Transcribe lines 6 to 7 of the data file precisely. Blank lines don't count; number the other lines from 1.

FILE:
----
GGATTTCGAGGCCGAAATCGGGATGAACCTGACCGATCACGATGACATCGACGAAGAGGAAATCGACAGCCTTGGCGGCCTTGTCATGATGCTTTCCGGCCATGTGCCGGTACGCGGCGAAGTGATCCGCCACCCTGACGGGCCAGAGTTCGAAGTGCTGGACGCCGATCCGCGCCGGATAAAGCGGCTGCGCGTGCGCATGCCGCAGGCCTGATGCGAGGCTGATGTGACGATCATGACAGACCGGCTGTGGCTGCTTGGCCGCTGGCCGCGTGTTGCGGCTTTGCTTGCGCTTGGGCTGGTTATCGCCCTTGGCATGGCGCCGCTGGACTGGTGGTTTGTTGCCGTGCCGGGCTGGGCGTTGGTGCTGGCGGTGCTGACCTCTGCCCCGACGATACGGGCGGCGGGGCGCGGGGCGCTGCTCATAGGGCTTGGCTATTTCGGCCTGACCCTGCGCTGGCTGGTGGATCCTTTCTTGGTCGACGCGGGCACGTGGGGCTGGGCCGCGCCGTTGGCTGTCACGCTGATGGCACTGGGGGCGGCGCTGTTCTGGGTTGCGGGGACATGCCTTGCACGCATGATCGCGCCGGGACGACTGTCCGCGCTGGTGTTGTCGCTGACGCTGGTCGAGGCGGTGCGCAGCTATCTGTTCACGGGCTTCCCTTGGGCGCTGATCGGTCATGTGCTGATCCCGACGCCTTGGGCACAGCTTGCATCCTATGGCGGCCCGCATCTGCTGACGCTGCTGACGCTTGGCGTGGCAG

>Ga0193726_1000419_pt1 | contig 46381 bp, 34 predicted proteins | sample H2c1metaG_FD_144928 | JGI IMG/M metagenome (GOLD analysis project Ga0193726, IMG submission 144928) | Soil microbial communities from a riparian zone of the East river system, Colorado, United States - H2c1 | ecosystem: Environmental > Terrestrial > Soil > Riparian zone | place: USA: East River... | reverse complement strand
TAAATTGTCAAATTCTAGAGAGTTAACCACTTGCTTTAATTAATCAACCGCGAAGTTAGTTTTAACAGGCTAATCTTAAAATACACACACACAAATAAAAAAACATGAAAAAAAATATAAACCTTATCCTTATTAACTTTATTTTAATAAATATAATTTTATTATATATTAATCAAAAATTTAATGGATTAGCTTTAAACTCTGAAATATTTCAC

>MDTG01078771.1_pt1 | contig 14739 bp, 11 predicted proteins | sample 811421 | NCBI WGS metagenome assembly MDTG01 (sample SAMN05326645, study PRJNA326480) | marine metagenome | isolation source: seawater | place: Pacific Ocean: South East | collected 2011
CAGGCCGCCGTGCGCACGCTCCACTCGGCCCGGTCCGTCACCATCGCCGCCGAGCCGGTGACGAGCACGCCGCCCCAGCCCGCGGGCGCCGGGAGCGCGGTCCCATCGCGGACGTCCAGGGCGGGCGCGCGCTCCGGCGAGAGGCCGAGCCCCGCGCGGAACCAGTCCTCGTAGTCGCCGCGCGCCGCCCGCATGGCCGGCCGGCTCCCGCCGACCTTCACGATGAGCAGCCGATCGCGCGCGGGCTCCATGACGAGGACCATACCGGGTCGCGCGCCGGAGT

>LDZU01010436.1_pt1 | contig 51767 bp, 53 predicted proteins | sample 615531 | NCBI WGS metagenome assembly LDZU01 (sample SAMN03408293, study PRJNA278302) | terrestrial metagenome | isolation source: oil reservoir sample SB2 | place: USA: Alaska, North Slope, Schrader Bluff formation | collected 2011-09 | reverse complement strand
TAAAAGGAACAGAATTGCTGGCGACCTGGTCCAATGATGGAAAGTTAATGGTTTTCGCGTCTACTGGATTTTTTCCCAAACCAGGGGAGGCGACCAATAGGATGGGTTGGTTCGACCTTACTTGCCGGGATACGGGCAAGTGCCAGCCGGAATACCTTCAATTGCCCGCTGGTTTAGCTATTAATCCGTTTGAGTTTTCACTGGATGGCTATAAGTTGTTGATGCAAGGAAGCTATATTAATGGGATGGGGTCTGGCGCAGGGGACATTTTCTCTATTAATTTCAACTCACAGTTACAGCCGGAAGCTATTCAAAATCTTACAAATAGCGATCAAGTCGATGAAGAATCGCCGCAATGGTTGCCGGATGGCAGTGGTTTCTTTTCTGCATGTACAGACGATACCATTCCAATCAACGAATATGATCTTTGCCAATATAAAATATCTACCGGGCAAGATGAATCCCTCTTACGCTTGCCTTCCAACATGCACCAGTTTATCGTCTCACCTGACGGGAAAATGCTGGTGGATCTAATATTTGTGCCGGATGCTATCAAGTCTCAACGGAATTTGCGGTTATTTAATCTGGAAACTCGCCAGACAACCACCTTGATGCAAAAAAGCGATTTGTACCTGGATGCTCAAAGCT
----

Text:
>LDZU01010436.1_pt1 | contig 51767 bp, 53 predicted proteins | sample 615531 | NCBI WGS metagenome assembly LDZU01 (sample SAMN03408293, study PRJNA278302) | terrestrial metagenome | isolation source: oil reservoir sample SB2 | place: USA: Alaska, North Slope, Schrader Bluff formation | collected 2011-09 | reverse complement strand
TAAAAGGAACAGAATTGCTGGCGACCTGGTCCAATGATGGAAAGTTAATGGTTTTCGCGTCTACTGGATTTTTTCCCAAACCAGGGGAGGCGACCAATAGGATGGGTTGGTTCGACCTTACTTGCCGGGATACGGGCAAGTGCCAGCCGGAATACCTTCAATTGCCCGCTGGTTTAGCTATTAATCCGTTTGAGTTTTCACTGGATGGCTATAAGTTGTTGATGCAAGGAAGCTATATTAATGGGATGGGGTCTGGCGCAGGGGACATTTTCTCTATTAATTTCAACTCACAGTTACAGCCGGAAGCTATTCAAAATCTTACAAATAGCGATCAAGTCGATGAAGAATCGCCGCAATGGTTGCCGGATGGCAGTGGTTTCTTTTCTGCATGTACAGACGATACCATTCCAATCAACGAATATGATCTTTGCCAATATAAAATATCTACCGGGCAAGATGAATCCCTCTTACGCTTGCCTTCCAACATGCACCAGTTTATCGTCTCACCTGACGGGAAAATGCTGGTGGATCTAATATTTGTGCCGGATGCTATCAAGTCTCAACGGAATTTGCGGTTATTTAATCTGGAAACTCGCCAGACAACCACCTTGATGCAAAAAAGCGATTTGTACCTGGATGCTCAAAGCT